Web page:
Thursday, July 03, 2014
Missing Protein Explains Link Between Obesity and Diabetes
A*STAR scientists pioneered a molecular connection between the two health conditions.
Tuesday, July 01, 2014
Scientists Find a Promising Way To Boost The Body’s Immune Surveillance Via p53
Researchers at A*STAR have discovered a new mechanism involving p53, the famous tumour suppressor, to fight against aggressive cancers.
Thursday, September 26, 2013
A*STAR Scientists Make Discovery of Cell Nucleus Structure Crucial to Understanding Diseases
Genes relocated from their correct position in the nucleus cause them to malfunction and this may lead to the heart, blood vessels and muscles breaking down.
Friday, February 08, 2013
A*STAR Scientists Discover Potential Drug for Deadly Brain Cancer
This discovery can potentially prevent the progression and relapse of deadly brain tumours.
Tuesday, January 15, 2013
Singapore Scientists Identify New Biomarker for Cancer in Bone Marrow
This discovery may potentially cure patients of multiple myeloma.
Friday, December 14, 2012
Breakthroughs in Chikungunya Research Spell New Hope for Better Treatment and Protection
A*STAR's SIgN have made great strides in the battle against the infectious disease.
Monday, September 24, 2012
Discovery of the Cellular Origin of Cervical Cancer
A team of scientists have identified a unique set of cells in the cervix that are the cause of HPV related cervical cancers.
Tuesday, June 12, 2012
Scientists Uncover Exciting Lead into Premature Ageing and Heart Disease
Scientists increase life span of mice by reducing levels of SUN1 protein.
Tuesday, May 01, 2012
Scientists Discover Key Component in the Mother's Egg Critical for Survival of Newly Formed Embryo
Study finds out that a protein called TRIM28 preserves 'epigenetic marks' on a specific set of genes.
Friday, March 30, 2012
Scientific News
Non-Disease Proteins Kill Brain Cells
Scientists at the forefront of cutting-edge research into neurodegenerative diseases such as Alzheimer’s and Parkinson’s have shown that the mere presence of protein aggregates may be as important as their form and identity in inducing cell death in brain tissue.
Closing the Loop on an HIV Escape Mechanism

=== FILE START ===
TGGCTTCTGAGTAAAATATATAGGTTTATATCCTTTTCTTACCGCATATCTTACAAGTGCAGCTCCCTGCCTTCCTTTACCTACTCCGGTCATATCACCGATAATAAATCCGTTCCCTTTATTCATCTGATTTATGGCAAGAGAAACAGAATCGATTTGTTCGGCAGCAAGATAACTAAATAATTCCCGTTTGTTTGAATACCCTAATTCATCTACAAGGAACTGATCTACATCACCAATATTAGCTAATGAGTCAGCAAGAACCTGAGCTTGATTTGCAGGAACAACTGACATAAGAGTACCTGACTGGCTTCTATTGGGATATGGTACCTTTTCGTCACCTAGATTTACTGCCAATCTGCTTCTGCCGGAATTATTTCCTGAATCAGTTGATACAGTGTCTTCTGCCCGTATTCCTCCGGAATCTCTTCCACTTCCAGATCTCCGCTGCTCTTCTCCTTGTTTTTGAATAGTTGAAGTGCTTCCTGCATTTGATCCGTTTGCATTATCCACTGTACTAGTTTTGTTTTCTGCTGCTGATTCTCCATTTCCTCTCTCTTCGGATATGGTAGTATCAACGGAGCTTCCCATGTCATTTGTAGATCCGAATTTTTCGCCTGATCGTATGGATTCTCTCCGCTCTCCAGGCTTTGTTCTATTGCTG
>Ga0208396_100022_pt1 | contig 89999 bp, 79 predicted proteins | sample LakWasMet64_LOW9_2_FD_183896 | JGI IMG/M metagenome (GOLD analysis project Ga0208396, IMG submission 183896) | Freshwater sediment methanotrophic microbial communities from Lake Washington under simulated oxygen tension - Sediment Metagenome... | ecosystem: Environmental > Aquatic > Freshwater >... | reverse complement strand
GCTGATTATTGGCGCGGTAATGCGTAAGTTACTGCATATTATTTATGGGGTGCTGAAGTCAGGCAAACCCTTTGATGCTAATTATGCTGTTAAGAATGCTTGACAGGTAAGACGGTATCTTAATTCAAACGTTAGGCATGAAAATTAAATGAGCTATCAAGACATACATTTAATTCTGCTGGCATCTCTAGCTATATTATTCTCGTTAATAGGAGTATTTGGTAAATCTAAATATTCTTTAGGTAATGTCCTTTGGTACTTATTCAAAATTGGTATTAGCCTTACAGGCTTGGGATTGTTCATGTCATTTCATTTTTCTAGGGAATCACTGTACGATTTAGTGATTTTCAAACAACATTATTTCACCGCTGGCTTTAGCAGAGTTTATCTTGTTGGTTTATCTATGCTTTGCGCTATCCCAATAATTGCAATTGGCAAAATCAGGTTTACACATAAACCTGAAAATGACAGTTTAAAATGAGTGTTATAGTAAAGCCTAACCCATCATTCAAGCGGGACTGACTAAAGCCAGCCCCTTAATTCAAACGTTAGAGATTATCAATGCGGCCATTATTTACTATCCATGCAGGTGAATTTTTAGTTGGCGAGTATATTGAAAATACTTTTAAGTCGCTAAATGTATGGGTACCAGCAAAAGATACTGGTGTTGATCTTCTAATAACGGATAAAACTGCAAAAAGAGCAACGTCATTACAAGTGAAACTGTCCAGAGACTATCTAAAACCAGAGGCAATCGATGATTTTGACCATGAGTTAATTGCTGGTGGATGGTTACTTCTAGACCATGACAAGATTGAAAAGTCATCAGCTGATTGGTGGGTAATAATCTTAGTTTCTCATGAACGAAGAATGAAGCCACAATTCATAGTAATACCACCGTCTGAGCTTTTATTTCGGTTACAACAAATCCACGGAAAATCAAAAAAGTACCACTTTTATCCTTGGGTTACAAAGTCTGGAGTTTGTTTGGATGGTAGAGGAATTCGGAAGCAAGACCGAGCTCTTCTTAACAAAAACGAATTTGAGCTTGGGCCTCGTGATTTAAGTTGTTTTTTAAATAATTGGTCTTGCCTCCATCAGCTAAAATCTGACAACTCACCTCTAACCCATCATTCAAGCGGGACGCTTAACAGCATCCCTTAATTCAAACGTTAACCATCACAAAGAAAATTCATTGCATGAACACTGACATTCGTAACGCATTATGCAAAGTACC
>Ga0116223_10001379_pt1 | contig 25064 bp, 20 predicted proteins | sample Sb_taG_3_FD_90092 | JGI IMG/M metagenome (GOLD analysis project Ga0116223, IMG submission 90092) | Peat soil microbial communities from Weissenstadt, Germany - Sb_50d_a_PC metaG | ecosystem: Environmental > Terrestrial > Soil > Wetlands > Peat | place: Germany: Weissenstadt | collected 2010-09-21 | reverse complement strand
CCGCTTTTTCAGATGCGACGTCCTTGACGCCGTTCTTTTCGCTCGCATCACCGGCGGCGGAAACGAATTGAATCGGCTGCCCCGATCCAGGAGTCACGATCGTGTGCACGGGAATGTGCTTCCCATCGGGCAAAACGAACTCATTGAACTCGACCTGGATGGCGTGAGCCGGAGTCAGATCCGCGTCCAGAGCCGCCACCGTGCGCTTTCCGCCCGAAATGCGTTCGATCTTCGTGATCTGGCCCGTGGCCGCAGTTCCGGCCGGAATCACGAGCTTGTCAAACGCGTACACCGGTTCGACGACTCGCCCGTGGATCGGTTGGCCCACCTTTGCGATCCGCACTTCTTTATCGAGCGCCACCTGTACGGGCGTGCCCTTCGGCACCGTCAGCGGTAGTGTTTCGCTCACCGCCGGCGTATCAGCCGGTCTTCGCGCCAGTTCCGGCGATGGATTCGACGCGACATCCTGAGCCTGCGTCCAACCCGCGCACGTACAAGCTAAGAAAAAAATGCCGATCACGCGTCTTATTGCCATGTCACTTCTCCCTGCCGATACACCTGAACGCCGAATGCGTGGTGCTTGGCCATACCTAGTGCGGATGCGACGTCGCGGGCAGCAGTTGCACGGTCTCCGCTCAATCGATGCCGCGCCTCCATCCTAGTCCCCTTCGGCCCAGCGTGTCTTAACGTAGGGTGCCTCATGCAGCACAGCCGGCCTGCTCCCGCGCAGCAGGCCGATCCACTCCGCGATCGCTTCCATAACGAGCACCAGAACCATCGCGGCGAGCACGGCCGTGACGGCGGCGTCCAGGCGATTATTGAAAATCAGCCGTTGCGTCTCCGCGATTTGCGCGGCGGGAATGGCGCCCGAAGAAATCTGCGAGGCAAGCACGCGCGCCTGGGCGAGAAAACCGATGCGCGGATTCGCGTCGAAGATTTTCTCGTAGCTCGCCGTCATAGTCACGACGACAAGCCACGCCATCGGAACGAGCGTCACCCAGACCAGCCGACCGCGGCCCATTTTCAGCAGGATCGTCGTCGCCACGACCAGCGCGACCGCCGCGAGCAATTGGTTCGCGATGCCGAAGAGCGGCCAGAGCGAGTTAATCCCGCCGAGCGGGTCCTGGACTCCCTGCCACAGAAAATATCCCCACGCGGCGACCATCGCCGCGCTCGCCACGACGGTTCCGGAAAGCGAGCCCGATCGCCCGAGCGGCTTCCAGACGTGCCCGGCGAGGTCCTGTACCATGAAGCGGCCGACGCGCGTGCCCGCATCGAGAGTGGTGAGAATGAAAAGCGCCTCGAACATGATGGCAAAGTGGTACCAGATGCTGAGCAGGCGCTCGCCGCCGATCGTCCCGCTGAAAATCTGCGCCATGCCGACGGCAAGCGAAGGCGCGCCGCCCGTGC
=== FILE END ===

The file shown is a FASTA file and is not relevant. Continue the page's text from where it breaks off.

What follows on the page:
Research team finds that protein motions regulate virus infectivity.
New Class of RNA Tumor Suppressors Identified
Two short, “housekeeping” RNA molecules block cancer growth by binding to an important cancer-associated protein called KRAS. More than a quarter of all human cancers are missing these RNAs.
Gut Microbes Signal to the Brain When They're Full
Don't have room for dessert? The bacteria in your gut may be telling you something.
Turning up the Tap on Microbes Leads to Better Protein Patenting
Mining millions of proteins could become faster and easier with a new technique that may also transform the enzyme-catalyst industry, according to University of California, Davis, researchers.
Exploring the Causes of Cancer
Queen's research to understand the regulation of a cell surface protein involved in cancer.
Measuring microRNAs in Blood to Speed Cancer Detection
A simple, ultrasensitive microRNA sensor holds promise for the design of new diagnostic strategies and, potentially, for the prognosis and treatment of pancreatic and other cancers.
Novel Proteins Linked to Huntington's Disease
University of Florida Health researchers have made a new discovery about Huntington's disease, showing that the gene that causes the fatal disorder makes an unexpected "cocktail" of mutant proteins that accumulate in the brain.
Enzyme Critical to Maintaining Telomere Length Discovered
New method expected to speed understanding of short telomere diseases and cancer.
New Method Identifies Up to Twice as Many Proteins and Peptides
An international team of researchers developed a method that identifies up to twice as many proteins and peptides in mass spectrometry data than conventional approaches.
Scroll Up
Scroll Down
Skyscraper Banner

Skyscraper Banner
Go to LabTube
Go to eposters
Access to the latest scientific news
Exclusive articles
Upload and share your posters on ePosters
Latest presentations and webinars
View a library of 1,800+ scientific and medical posters
2,800+ scientific and medical posters
A library of 2,500+ scientific videos on LabTube
4,000+ scientific videos